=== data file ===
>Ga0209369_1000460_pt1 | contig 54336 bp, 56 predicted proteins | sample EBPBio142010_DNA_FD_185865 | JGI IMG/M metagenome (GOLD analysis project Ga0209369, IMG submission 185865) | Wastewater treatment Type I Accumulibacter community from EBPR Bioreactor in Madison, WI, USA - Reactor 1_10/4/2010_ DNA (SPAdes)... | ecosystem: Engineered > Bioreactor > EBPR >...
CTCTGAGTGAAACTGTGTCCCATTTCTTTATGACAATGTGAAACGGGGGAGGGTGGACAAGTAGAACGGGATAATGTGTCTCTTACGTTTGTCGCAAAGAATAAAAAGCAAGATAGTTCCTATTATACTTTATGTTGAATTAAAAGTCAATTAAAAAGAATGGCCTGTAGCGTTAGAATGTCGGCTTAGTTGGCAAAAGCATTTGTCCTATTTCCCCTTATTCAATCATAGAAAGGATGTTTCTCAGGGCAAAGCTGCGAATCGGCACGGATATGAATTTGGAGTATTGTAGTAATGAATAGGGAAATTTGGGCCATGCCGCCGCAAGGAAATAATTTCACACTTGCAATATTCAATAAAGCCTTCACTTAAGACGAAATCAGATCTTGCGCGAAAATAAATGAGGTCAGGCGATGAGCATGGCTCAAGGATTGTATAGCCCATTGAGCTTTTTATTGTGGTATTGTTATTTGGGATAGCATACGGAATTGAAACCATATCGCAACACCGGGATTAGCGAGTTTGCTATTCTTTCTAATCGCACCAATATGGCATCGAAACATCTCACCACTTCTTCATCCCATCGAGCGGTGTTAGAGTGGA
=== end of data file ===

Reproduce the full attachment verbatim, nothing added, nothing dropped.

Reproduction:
>Ga0209369_1000460_pt1 | contig 54336 bp, 56 predicted proteins | sample EBPBio142010_DNA_FD_185865 | JGI IMG/M metagenome (GOLD analysis project Ga0209369, IMG submission 185865) | Wastewater treatment Type I Accumulibacter community from EBPR Bioreactor in Madison, WI, USA - Reactor 1_10/4/2010_ DNA (SPAdes)... | ecosystem: Engineered > Bioreactor > EBPR >...
CTCTGAGTGAAACTGTGTCCCATTTCTTTATGACAATGTGAAACGGGGGAGGGTGGACAAGTAGAACGGGATAATGTGTCTCTTACGTTTGTCGCAAAGAATAAAAAGCAAGATAGTTCCTATTATACTTTATGTTGAATTAAAAGTCAATTAAAAAGAATGGCCTGTAGCGTTAGAATGTCGGCTTAGTTGGCAAAAGCATTTGTCCTATTTCCCCTTATTCAATCATAGAAAGGATGTTTCTCAGGGCAAAGCTGCGAATCGGCACGGATATGAATTTGGAGTATTGTAGTAATGAATAGGGAAATTTGGGCCATGCCGCCGCAAGGAAATAATTTCACACTTGCAATATTCAATAAAGCCTTCACTTAAGACGAAATCAGATCTTGCGCGAAAATAAATGAGGTCAGGCGATGAGCATGGCTCAAGGATTGTATAGCCCATTGAGCTTTTTATTGTGGTATTGTTATTTGGGATAGCATACGGAATTGAAACCATATCGCAACACCGGGATTAGCGAGTTTGCTATTCTTTCTAATCGCACCAATATGGCATCGAAACATCTCACCACTTCTTCATCCCATCGAGCGGTGTTAGAGTGGA